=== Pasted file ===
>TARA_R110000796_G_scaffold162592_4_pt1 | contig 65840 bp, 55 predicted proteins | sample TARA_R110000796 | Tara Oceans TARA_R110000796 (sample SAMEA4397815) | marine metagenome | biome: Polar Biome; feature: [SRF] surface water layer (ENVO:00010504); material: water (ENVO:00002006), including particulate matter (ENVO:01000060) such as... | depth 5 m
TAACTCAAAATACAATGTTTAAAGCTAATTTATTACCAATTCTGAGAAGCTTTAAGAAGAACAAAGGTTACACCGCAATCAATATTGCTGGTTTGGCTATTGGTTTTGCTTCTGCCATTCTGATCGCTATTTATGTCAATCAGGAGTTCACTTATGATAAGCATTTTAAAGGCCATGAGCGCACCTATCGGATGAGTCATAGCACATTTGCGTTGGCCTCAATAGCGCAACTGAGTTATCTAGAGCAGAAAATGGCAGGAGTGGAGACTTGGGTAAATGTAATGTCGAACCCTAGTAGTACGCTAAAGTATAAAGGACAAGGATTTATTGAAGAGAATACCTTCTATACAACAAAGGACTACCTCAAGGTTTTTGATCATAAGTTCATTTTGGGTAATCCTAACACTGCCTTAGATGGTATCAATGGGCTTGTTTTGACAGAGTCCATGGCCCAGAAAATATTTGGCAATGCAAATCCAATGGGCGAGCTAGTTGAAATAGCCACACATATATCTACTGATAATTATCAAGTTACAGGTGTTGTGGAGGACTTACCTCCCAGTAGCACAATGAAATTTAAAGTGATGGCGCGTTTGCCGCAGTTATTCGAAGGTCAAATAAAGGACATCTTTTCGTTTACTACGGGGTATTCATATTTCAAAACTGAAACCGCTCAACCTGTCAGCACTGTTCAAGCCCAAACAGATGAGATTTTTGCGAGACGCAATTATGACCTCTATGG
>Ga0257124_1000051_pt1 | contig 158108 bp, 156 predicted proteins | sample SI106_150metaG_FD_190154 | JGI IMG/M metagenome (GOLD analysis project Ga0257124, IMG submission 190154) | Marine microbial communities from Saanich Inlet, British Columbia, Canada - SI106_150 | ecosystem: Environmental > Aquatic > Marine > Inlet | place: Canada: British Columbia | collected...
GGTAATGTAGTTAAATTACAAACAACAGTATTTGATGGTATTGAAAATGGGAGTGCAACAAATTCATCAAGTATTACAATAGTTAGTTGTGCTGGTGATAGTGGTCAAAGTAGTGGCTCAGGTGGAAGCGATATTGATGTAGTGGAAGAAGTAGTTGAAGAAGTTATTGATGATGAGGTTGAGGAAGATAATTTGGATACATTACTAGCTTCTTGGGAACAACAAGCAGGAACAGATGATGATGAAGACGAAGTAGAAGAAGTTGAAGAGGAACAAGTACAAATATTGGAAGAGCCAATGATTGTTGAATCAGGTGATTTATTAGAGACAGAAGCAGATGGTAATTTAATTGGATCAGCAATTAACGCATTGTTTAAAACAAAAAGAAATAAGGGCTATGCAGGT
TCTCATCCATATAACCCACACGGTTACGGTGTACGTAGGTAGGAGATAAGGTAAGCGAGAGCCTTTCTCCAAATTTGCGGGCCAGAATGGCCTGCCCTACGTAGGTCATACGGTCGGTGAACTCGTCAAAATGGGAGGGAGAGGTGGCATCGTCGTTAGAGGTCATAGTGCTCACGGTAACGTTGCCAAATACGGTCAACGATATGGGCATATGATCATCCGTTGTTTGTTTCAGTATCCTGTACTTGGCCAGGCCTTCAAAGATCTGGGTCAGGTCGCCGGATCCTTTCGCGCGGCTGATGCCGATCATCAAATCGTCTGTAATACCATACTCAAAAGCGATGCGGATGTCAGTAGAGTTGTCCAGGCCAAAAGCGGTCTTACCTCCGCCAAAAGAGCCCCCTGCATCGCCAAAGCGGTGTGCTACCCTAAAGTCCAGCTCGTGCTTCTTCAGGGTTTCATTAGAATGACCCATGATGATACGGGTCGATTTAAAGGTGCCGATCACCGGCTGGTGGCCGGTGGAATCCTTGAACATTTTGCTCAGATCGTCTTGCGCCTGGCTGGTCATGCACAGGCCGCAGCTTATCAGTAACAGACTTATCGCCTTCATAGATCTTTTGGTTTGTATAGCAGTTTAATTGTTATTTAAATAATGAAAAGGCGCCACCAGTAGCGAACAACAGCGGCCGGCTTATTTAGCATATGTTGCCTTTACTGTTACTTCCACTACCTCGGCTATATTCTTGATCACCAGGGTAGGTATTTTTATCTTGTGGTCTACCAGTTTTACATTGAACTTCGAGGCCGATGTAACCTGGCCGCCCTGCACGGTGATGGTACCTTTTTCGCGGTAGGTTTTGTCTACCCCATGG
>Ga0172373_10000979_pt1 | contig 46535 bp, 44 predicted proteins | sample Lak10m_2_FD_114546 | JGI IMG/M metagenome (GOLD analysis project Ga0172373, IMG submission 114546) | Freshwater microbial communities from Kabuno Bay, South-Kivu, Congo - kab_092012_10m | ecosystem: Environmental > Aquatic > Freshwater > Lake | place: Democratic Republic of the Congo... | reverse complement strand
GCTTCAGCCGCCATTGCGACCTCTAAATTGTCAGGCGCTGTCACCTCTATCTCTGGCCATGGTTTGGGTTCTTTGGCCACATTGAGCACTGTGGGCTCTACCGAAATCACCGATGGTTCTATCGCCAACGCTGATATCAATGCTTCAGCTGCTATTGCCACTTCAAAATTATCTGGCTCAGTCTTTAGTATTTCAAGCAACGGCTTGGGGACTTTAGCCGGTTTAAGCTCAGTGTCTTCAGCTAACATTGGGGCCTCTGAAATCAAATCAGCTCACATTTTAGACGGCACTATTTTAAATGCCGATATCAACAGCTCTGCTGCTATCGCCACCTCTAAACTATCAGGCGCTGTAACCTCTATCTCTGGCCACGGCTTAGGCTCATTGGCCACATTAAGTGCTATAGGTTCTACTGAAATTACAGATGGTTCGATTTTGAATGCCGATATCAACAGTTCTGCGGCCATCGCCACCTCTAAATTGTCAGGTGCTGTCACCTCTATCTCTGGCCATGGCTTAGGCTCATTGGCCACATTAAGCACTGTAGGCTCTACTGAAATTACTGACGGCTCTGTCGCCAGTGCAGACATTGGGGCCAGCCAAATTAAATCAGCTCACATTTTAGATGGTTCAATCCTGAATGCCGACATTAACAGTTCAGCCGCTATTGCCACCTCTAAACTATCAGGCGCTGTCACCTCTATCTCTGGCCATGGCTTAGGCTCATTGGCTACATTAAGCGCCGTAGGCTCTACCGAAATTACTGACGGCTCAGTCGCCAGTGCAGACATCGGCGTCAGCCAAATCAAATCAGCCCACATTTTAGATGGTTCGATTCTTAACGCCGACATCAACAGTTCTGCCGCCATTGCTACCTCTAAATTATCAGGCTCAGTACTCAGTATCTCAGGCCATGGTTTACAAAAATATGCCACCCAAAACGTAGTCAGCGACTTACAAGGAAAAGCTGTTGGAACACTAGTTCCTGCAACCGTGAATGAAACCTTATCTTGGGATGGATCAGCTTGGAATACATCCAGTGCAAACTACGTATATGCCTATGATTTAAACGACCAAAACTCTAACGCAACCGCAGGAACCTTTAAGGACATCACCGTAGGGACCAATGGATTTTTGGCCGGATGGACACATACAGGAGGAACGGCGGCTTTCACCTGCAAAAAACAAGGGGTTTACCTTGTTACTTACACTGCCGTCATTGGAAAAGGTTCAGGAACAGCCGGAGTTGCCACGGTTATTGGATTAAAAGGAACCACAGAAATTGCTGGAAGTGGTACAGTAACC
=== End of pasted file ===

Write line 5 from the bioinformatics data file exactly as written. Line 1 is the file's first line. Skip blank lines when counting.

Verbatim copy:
TCTCATCCATATAACCCACACGGTTACGGTGTACGTAGGTAGGAGATAAGGTAAGCGAGAGCCTTTCTCCAAATTTGCGGGCCAGAATGGCCTGCCCTACGTAGGTCATACGGTCGGTGAACTCGTCAAAATGGGAGGGAGAGGTGGCATCGTCGTTAGAGGTCATAGTGCTCACGGTAACGTTGCCAAATACGGTCAACGATATGGGCATATGATCATCCGTTGTTTGTTTCAGTATCCTGTACTTGGCCAGGCCTTCAAAGATCTGGGTCAGGTCGCCGGATCCTTTCGCGCGGCTGATGCCGATCATCAAATCGTCTGTAATACCATACTCAAAAGCGATGCGGATGTCAGTAGAGTTGTCCAGGCCAAAAGCGGTCTTACCTCCGCCAAAAGAGCCCCCTGCATCGCCAAAGCGGTGTGCTACCCTAAAGTCCAGCTCGTGCTTCTTCAGGGTTTCATTAGAATGACCCATGATGATACGGGTCGATTTAAAGGTGCCGATCACCGGCTGGTGGCCGGTGGAATCCTTGAACATTTTGCTCAGATCGTCTTGCGCCTGGCTGGTCATGCACAGGCCGCAGCTTATCAGTAACAGACTTATCGCCTTCATAGATCTTTTGGTTTGTATAGCAGTTTAATTGTTATTTAAATAATGAAAAGGCGCCACCAGTAGCGAACAACAGCGGCCGGCTTATTTAGCATATGTTGCCTTTACTGTTACTTCCACTACCTCGGCTATATTCTTGATCACCAGGGTAGGTATTTTTATCTTGTGGTCTACCAGTTTTACATTGAACTTCGAGGCCGATGTAACCTGGCCGCCCTGCACGGTGATGGTACCTTTTTCGCGGTAGGTTTTGTCTACCCCATGG